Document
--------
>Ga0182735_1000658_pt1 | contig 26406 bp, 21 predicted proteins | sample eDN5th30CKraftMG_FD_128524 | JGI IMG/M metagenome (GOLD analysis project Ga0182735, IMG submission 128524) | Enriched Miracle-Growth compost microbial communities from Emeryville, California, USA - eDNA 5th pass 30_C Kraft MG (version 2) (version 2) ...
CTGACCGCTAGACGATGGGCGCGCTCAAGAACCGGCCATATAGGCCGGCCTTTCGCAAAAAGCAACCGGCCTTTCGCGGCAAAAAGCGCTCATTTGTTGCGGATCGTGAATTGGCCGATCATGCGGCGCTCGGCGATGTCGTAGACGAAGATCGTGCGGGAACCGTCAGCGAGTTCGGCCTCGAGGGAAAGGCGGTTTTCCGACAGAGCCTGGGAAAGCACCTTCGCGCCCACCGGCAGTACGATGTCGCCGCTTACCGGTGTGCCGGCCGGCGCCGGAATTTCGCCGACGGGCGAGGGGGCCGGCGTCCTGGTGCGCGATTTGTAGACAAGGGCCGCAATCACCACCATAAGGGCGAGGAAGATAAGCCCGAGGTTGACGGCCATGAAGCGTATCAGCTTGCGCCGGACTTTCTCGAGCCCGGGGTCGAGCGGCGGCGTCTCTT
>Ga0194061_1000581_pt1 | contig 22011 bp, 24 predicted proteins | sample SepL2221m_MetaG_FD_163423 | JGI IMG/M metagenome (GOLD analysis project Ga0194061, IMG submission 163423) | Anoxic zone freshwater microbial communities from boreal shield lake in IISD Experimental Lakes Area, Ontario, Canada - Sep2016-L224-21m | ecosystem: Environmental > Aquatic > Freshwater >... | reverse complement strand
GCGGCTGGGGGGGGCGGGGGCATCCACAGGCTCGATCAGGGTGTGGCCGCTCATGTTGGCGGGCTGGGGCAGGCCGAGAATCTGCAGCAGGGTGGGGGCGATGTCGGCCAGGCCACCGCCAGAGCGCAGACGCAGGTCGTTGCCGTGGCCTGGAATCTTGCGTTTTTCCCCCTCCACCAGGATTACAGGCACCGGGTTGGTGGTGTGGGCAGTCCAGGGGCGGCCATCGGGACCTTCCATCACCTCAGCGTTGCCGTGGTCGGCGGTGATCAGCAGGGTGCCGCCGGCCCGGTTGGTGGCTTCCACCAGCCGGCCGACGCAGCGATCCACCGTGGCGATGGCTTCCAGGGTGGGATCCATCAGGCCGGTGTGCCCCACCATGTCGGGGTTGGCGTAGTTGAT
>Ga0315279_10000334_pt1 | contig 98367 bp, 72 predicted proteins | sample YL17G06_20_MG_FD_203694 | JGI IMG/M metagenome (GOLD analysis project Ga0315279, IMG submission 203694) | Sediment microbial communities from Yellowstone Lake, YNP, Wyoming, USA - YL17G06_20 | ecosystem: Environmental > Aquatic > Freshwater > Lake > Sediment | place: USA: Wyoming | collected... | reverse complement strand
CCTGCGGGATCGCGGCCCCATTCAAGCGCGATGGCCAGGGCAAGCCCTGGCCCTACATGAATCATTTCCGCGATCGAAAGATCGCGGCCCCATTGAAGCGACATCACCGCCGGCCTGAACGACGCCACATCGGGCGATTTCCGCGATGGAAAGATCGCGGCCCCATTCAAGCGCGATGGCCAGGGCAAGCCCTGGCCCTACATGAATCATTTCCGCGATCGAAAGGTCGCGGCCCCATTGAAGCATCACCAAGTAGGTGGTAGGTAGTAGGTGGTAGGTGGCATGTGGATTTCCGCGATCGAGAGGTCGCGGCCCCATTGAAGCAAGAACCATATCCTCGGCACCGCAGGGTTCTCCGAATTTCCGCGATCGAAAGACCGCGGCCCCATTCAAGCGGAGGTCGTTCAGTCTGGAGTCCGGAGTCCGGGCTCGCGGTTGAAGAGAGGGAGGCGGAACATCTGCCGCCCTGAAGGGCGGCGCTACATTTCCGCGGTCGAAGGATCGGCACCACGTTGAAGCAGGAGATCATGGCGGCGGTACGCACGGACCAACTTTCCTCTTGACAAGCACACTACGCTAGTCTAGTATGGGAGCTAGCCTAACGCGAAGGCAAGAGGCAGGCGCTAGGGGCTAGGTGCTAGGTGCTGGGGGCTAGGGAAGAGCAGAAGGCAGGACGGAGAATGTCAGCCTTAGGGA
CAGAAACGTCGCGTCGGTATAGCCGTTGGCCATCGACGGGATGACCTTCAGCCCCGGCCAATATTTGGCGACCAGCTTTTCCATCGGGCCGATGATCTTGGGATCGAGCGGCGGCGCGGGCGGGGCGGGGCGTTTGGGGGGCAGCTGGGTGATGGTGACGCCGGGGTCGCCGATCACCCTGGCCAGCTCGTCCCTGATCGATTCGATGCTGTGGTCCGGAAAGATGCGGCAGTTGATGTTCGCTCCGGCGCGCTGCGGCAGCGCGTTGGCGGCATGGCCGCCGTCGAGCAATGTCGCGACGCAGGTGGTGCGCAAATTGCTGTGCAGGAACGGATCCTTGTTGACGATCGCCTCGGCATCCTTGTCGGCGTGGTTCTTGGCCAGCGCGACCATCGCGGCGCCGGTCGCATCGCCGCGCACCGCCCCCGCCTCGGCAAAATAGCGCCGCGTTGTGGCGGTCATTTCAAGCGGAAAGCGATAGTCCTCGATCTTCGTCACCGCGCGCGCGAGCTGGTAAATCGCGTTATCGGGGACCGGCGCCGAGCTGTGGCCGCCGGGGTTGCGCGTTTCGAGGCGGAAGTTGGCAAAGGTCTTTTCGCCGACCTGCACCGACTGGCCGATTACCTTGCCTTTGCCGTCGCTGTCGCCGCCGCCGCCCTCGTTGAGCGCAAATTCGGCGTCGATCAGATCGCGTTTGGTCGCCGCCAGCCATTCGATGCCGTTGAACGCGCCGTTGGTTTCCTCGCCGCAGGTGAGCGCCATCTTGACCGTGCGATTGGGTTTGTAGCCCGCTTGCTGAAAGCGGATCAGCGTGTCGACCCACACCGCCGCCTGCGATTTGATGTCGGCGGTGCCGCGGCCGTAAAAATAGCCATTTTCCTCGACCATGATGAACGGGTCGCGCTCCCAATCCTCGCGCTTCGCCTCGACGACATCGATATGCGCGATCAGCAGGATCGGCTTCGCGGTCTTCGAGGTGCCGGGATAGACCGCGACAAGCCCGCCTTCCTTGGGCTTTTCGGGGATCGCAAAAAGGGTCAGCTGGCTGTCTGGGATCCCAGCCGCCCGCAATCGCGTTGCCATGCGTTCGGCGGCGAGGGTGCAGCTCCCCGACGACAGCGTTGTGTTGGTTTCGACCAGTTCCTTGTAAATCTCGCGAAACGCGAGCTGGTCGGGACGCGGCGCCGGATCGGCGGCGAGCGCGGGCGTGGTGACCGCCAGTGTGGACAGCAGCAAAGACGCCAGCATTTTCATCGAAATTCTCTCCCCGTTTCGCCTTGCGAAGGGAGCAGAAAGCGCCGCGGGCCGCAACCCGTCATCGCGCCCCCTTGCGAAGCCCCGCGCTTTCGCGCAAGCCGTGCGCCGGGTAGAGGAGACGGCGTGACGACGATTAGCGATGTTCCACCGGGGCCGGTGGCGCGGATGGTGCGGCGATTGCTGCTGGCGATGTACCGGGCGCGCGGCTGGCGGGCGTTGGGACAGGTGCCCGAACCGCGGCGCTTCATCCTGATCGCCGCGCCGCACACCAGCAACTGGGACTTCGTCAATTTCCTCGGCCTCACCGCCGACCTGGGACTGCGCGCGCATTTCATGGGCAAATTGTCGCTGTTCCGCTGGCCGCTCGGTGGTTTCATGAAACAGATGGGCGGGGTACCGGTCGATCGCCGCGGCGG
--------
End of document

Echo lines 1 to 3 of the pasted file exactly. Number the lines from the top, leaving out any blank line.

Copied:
>Ga0182735_1000658_pt1 | contig 26406 bp, 21 predicted proteins | sample eDN5th30CKraftMG_FD_128524 | JGI IMG/M metagenome (GOLD analysis project Ga0182735, IMG submission 128524) | Enriched Miracle-Growth compost microbial communities from Emeryville, California, USA - eDNA 5th pass 30_C Kraft MG (version 2) (version 2) ...
CTGACCGCTAGACGATGGGCGCGCTCAAGAACCGGCCATATAGGCCGGCCTTTCGCAAAAAGCAACCGGCCTTTCGCGGCAAAAAGCGCTCATTTGTTGCGGATCGTGAATTGGCCGATCATGCGGCGCTCGGCGATGTCGTAGACGAAGATCGTGCGGGAACCGTCAGCGAGTTCGGCCTCGAGGGAAAGGCGGTTTTCCGACAGAGCCTGGGAAAGCACCTTCGCGCCCACCGGCAGTACGATGTCGCCGCTTACCGGTGTGCCGGCCGGCGCCGGAATTTCGCCGACGGGCGAGGGGGCCGGCGTCCTGGTGCGCGATTTGTAGACAAGGGCCGCAATCACCACCATAAGGGCGAGGAAGATAAGCCCGAGGTTGACGGCCATGAAGCGTATCAGCTTGCGCCGGACTTTCTCGAGCCCGGGGTCGAGCGGCGGCGTCTCTT
>Ga0194061_1000581_pt1 | contig 22011 bp, 24 predicted proteins | sample SepL2221m_MetaG_FD_163423 | JGI IMG/M metagenome (GOLD analysis project Ga0194061, IMG submission 163423) | Anoxic zone freshwater microbial communities from boreal shield lake in IISD Experimental Lakes Area, Ontario, Canada - Sep2016-L224-21m | ecosystem: Environmental > Aquatic > Freshwater >... | reverse complement strand